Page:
New Property Tax Bill, Same Fuzzy Math

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This post was updated on July 31, 2017.

The Senate last week passed Senate Bill 1 by Sen. Paul Bettencourt, a dangerous bill that would limit the ability of local governments to raise the revenue needed to pay police officers, firefighters and other first responders.

This was a bad idea during the regular session (when it was SB 2) and is still a bad idea during the special session.

How would it work? Under current law, local governments can choose to increase their property-tax revenue (not including taxes from new construction) by up to eight percent a year. This can happen, for example, in response to demands by residents for better or expanded services. If local leaders propose a tax increase larger than eight percent, then voters may petition for a “rollback election” that would “roll back” the proposed tax increase to the eight percent limit. SB 1 would cut the cap in half to four percent and require a special election.

The House Ways & Means Committee has voted out a similar bill, HB 4, which would require an election for an increase in property taxes greater than six percent. The full House is expected to consider this bill this week.

SB 1 would limit the ability of local governments to raise the revenue needed to pay police officers, firefighters, and other first responders (Photo by Elvert Barnes).

The Dallas Morning News and others have thoroughly debunked the fuzzy math that Senator Bettencourt and others have been using to justify their plan. But that hasn’t stopped zealots at the Capitol from using the faulty numbers anyway.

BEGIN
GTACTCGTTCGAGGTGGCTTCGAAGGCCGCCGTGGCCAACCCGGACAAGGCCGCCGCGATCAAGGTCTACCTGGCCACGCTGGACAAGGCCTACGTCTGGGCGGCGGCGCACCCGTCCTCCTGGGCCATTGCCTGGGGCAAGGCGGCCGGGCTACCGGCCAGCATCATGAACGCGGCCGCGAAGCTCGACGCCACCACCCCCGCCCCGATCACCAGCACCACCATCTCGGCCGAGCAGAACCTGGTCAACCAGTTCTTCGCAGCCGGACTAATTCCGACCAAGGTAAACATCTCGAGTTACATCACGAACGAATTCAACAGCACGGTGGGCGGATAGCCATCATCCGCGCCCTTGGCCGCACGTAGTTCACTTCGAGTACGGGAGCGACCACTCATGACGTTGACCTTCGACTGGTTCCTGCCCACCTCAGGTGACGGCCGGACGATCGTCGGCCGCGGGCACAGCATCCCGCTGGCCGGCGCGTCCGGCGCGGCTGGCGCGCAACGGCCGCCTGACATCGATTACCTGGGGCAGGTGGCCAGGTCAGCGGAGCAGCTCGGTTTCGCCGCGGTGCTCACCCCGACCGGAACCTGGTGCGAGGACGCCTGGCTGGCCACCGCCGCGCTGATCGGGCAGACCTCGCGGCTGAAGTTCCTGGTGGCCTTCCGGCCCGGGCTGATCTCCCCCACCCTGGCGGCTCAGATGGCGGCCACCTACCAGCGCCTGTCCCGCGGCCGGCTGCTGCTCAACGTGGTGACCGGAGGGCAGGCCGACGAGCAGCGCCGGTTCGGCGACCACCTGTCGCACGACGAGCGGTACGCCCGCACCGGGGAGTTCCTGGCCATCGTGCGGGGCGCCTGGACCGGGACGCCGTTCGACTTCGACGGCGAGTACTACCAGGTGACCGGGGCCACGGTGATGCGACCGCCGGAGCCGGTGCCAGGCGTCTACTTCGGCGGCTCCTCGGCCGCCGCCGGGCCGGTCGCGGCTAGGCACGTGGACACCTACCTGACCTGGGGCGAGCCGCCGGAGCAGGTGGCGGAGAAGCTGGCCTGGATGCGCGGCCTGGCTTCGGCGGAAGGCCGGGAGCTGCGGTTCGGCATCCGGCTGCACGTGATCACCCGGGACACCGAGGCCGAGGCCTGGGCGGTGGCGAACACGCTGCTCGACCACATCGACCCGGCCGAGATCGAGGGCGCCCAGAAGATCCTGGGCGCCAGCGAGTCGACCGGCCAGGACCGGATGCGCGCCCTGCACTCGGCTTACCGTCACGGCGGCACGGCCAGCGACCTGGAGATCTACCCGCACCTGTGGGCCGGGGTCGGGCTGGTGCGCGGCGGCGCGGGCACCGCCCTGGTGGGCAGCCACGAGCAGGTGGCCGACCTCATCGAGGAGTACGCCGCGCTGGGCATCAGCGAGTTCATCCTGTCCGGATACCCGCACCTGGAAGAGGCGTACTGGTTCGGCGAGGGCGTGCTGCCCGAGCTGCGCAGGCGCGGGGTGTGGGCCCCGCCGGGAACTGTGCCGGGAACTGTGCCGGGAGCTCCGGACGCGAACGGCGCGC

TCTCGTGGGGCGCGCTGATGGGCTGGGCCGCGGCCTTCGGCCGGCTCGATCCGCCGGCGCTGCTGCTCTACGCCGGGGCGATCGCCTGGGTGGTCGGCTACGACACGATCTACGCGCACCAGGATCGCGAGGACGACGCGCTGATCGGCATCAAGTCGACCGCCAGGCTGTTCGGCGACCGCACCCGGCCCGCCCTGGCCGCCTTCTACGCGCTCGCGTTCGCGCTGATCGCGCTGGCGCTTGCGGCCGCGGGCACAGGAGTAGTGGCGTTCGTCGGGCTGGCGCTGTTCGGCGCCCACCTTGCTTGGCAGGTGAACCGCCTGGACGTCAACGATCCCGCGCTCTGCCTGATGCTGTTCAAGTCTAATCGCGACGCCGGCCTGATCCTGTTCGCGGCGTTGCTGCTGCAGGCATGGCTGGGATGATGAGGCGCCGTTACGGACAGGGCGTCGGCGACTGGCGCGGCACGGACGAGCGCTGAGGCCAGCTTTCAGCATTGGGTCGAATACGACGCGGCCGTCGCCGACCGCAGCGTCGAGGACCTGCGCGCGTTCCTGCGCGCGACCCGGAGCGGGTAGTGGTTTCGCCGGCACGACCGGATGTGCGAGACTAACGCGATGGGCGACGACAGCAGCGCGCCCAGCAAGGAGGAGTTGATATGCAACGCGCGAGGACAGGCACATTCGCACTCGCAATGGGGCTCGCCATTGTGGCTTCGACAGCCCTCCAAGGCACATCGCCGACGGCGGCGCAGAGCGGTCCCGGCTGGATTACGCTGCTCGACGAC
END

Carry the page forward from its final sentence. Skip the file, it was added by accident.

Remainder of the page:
In touting SB 1, Senator Bettencourt has repeated his previously debunked fuzzy math and introduced some new fuzzy math. He talks about rising “property tax bills” but examination of the data shows that property taxes are growing only at the same rate as personal income, not outstripping homeowners’ ability to pay.

If legislators really want to lower property taxes, they should remodel our outdated school finance system and commit the state to its fair share of investing in our children’s future.

Facts matter, now more than ever. Yes, property taxes can put a strain on Texans. But this Senate bill will not reduce property taxes, as House Ways and Means Committee Chairman Dennis Bonnen has pointed out.

Instead the dangerous proposal put forward by SB 1 and HB4 would interfere in local decisions and hamstring the ability of Texas’ cities and counties to address the changing needs of their residents.

Let’s stop bringing back bad ideas at the Capitol and instead come together to make meaningful progress on funding public education.

CPPP will work city and county leaders, allies and other concerned Texans to protect communities’ ability to pay for critical services that we all need.

Dick Lavine focuses on state and local revenue issues. Before coming to the Center in 1994, he was a Senior Researcher at the House Research Organization of the Texas House of Representatives for ten years. He is a Chartered Financial Analyst, Chairman of the Board of Directors of the Travis Central Appraisal District, and a member of the Executive Board of AFSCME Texas Retirees, the statewide union local of retired public employees. The Equity Center named him the 2011 Champion for Equity for his work to reform our tax system to ensure it can adequately support public education and other public services. He earned a Bachelor of Arts in Economics, magna cum laude, from Harvard College in 1969, and a Doctor of Jurisprudence, cum laude, from the University of Pennsylvania in 1975.

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